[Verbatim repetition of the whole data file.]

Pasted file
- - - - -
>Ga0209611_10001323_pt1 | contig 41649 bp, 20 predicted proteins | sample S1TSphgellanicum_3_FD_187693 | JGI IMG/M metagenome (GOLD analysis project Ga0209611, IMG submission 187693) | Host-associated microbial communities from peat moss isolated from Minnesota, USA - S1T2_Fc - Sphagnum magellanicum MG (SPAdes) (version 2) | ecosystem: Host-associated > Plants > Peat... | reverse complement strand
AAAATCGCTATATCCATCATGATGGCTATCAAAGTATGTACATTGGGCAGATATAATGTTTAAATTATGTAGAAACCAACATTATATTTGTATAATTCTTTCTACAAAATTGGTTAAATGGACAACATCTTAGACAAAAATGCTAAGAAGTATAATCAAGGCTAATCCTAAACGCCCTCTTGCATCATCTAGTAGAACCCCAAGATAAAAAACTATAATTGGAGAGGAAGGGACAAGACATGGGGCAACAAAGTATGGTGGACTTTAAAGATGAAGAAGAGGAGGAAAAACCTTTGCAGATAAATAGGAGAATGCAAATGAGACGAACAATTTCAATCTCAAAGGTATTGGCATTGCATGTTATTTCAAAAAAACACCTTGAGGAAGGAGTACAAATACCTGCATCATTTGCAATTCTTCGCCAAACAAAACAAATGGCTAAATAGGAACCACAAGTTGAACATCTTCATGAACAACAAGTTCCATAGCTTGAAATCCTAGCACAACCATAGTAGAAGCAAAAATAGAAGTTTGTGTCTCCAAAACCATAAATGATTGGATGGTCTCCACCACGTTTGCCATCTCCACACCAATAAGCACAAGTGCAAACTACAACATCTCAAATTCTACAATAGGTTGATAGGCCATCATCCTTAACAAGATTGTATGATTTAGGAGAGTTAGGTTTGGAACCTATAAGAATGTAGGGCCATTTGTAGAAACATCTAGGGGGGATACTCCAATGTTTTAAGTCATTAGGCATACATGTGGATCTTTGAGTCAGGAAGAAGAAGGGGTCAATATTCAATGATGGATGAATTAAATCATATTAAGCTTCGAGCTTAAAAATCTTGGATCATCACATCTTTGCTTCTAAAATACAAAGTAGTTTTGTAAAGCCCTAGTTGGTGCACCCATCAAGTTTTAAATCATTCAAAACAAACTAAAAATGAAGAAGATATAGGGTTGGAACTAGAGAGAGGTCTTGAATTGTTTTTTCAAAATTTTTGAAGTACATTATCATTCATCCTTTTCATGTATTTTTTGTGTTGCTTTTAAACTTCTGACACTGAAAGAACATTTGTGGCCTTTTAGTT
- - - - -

>Ga0209611_10001323_pt1 | contig 41649 bp, 20 predicted proteins | sample S1TSphgellanicum_3_FD_187693 | JGI IMG/M metagenome (GOLD analysis project Ga0209611, IMG submission 187693) | Host-associated microbial communities from peat moss isolated from Minnesota, USA - S1T2_Fc - Sphagnum magellanicum MG (SPAdes) (version 2) | ecosystem: Host-associated > Plants > Peat... | reverse complement strand
AAAATCGCTATATCCATCATGATGGCTATCAAAGTATGTACATTGGGCAGATATAATGTTTAAATTATGTAGAAACCAACATTATATTTGTATAATTCTTTCTACAAAATTGGTTAAATGGACAACATCTTAGACAAAAATGCTAAGAAGTATAATCAAGGCTAATCCTAAACGCCCTCTTGCATCATCTAGTAGAACCCCAAGATAAAAAACTATAATTGGAGAGGAAGGGACAAGACATGGGGCAACAAAGTATGGTGGACTTTAAAGATGAAGAAGAGGAGGAAAAACCTTTGCAGATAAATAGGAGAATGCAAATGAGACGAACAATTTCAATCTCAAAGGTATTGGCATTGCATGTTATTTCAAAAAAACACCTTGAGGAAGGAGTACAAATACCTGCATCATTTGCAATTCTTCGCCAAACAAAACAAATGGCTAAATAGGAACCACAAGTTGAACATCTTCATGAACAACAAGTTCCATAGCTTGAAATCCTAGCACAACCATAGTAGAAGCAAAAATAGAAGTTTGTGTCTCCAAAACCATAAATGATTGGATGGTCTCCACCACGTTTGCCATCTCCACACCAATAAGCACAAGTGCAAACTACAACATCTCAAATTCTACAATAGGTTGATAGGCCATCATCCTTAACAAGATTGTATGATTTAGGAGAGTTAGGTTTGGAACCTATAAGAATGTAGGGCCATTTGTAGAAACATCTAGGGGGGATACTCCAATGTTTTAAGTCATTAGGCATACATGTGGATCTTTGAGTCAGGAAGAAGAAGGGGTCAATATTCAATGATGGATGAATTAAATCATATTAAGCTTCGAGCTTAAAAATCTTGGATCATCACATCTTTGCTTCTAAAATACAAAGTAGTTTTGTAAAGCCCTAGTTGGTGCACCCATCAAGTTTTAAATCATTCAAAACAAACTAAAAATGAAGAAGATATAGGGTTGGAACTAGAGAGAGGTCTTGAATTGTTTTTTCAAAATTTTTGAAGTACATTATCATTCATCCTTTTCATGTATTTTTTGTGTTGCTTTTAAACTTCTGACACTGAAAGAACATTTGTGGCCTTTTAGTT